Ice is nature's argument against our appointed rounds.
"Stay home," her great message goes, "where you belong."
And yet, after the first few days, many citizens feel obliged to set forth, to see if the office is still there or, in some cases, to acquire fropperies like food.
What we see, when we gaze forth at a glazed capital, depends.
"Ice is nice," I heard one man say.
"But liquor is quicker," said a lady wit.
Nothing, in fact, is quicker than ice, as those who have broken three ribs on it can testify.
But peace, let us rise above our ambulances, our heating bills, our failed dinners, our missed engagements. Now that at least one ice flow has departed, before we are again visited - beware the slides of March - let us see the grander message of ice.
Ice is not nice, it is terrible, but if you get a warm photographer outdoors, complete with film, we see that ice is beautiful, as dark angels so often are.
The empty seed pods of the blue catalpa gape open, thick with ice, and there is all we need to know of death.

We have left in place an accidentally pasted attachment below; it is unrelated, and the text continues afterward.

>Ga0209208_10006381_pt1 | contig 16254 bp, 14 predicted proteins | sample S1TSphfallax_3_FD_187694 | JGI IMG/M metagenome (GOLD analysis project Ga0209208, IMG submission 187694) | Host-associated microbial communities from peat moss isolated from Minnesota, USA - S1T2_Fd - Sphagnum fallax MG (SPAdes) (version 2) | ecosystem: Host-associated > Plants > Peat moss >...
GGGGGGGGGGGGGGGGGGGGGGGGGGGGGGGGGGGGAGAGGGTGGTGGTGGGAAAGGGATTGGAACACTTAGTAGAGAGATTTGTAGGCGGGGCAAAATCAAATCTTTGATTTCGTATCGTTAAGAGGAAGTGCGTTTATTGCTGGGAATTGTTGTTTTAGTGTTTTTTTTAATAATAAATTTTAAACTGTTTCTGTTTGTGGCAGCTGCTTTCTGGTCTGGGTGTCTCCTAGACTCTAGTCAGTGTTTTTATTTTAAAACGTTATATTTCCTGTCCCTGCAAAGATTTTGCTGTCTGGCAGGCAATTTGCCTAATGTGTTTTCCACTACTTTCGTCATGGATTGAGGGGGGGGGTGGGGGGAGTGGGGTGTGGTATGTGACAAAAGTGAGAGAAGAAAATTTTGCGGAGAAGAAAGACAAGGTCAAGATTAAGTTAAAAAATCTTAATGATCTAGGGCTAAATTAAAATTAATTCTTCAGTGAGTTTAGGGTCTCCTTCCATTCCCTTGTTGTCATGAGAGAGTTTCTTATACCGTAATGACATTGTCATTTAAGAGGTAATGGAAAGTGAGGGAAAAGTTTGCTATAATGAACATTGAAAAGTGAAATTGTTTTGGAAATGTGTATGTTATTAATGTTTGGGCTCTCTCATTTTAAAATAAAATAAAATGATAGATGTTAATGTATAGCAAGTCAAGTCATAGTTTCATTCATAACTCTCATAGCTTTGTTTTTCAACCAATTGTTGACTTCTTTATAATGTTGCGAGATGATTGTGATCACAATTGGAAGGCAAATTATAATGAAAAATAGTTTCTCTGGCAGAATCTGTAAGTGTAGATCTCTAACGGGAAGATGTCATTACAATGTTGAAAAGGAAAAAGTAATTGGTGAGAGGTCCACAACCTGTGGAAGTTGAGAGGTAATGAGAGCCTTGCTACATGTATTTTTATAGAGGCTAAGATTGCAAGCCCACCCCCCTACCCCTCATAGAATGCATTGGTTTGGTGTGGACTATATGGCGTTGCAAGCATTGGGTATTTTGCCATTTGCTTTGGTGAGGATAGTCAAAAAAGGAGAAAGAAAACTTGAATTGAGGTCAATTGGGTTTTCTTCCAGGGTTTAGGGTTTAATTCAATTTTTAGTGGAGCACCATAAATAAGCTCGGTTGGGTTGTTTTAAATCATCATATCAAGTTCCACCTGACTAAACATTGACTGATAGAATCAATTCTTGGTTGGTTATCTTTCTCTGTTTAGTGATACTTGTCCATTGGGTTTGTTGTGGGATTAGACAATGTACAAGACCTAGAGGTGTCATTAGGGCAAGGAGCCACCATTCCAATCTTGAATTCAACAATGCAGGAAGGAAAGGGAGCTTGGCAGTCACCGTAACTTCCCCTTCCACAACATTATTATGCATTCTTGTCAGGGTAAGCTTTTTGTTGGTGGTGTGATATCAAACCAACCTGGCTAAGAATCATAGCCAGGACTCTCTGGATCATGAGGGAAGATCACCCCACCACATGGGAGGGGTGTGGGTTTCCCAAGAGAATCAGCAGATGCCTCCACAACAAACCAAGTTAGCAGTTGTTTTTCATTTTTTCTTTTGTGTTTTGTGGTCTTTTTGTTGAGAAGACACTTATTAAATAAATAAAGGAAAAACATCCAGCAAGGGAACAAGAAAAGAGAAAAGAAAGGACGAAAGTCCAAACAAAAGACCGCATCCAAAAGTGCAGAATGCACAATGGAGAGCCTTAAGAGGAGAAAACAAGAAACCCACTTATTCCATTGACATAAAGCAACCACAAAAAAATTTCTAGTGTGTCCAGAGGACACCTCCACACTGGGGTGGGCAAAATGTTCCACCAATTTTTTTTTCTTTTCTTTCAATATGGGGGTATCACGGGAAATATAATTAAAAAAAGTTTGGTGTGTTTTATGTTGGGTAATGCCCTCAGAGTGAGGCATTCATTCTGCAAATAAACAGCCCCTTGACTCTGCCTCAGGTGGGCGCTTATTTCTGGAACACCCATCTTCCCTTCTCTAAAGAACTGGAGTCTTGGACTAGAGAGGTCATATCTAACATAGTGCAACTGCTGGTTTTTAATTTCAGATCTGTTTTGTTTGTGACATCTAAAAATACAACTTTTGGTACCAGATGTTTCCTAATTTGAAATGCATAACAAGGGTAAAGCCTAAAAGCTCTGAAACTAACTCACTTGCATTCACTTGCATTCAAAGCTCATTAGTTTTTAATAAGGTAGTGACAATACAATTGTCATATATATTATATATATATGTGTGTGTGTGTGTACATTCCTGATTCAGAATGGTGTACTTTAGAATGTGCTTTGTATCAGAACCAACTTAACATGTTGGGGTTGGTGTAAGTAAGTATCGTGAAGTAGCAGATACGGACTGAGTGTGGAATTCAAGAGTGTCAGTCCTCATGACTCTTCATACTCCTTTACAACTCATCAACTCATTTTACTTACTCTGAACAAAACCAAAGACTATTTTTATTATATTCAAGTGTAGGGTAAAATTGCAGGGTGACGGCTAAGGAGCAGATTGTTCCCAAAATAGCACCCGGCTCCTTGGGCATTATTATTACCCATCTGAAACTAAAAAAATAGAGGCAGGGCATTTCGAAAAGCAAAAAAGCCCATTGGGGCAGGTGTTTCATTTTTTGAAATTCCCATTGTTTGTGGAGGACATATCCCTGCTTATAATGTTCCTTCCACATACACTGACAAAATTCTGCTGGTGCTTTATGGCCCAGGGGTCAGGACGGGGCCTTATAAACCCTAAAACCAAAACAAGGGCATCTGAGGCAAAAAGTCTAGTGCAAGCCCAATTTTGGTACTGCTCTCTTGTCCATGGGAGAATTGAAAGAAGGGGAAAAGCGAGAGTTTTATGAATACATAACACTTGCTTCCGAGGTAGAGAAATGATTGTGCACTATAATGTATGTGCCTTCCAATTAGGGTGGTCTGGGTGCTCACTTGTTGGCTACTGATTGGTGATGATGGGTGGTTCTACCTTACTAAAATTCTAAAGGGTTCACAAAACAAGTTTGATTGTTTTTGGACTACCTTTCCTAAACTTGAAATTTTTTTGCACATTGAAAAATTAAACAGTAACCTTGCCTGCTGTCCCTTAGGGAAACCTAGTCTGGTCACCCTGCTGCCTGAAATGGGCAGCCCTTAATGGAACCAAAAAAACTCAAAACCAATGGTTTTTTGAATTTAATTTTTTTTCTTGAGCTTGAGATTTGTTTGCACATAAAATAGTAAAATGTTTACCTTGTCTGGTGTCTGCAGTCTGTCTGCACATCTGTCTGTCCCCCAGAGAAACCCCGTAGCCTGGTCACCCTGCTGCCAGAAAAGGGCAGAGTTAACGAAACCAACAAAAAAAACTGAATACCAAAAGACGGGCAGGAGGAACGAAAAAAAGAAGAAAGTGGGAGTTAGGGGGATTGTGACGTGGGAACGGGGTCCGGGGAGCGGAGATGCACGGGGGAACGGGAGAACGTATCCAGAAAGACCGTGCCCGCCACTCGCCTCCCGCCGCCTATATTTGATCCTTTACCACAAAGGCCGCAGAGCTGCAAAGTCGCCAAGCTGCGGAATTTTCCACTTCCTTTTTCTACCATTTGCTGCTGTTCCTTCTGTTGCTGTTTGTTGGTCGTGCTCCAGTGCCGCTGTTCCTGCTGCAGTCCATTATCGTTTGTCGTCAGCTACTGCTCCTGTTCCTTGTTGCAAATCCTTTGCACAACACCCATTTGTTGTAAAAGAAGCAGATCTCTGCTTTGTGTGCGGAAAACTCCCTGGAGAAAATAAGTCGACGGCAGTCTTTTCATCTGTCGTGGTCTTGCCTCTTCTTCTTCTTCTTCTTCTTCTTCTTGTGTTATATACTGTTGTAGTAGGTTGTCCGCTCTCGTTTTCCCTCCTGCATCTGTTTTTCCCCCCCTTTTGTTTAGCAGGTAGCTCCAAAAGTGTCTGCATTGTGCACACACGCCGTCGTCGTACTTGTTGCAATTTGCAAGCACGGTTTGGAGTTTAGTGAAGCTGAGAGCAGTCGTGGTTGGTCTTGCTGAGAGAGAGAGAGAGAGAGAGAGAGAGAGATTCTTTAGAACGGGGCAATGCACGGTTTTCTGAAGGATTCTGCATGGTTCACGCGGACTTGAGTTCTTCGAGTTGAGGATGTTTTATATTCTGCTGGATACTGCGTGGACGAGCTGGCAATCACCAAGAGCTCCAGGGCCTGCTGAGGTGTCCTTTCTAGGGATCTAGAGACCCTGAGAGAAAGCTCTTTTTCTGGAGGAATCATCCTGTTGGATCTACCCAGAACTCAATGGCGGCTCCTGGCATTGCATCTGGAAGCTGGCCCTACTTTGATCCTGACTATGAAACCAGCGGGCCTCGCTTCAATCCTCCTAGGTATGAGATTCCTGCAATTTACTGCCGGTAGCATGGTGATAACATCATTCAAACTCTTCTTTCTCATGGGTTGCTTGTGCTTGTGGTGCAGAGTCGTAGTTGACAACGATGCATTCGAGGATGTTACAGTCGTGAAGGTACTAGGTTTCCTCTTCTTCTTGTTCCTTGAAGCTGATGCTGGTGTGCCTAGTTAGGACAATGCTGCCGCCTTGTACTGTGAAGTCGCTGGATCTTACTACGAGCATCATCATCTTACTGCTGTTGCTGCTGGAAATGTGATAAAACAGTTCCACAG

On the same twig, farther out, the soft-furred flower buds of next April are also frozen over, and that is all, no doubt, we need to know about life. (It is also as close as we are ever going to get to spring, most likely.)
It is awful to pick up a young woodpecker who can find no food in frozen bark and have him die in your hands. And it is a warm sweet thing to see a squirrel pick up a sheet of ice the size of a sclice of bread and gnaw it for his thirst.
Sparkle and terror in equal parts. Death to hungry birds, mayhem to brittle locusts and silver maples, whose branches rain down in a wind. Death to some plants, whose crowns cannot stand melted and re-frozen snow, though they can take the cold.
But life to tulips, made safe against their usual dangerous early growth by the surface ice that insures they will not sprout until the right time comes.
Life to sellers of sand and salt, makers of galoshes. And life to eyes that otherwise would not see the spectrum or the brilliance which ice alone makes visible in the most worthless twig.
"Ice," said a philosopher, "is the glass of reality. Look through it and you see, but not clearly. You do not see anything distinct and sharp through ice. All you see is the way things truly are."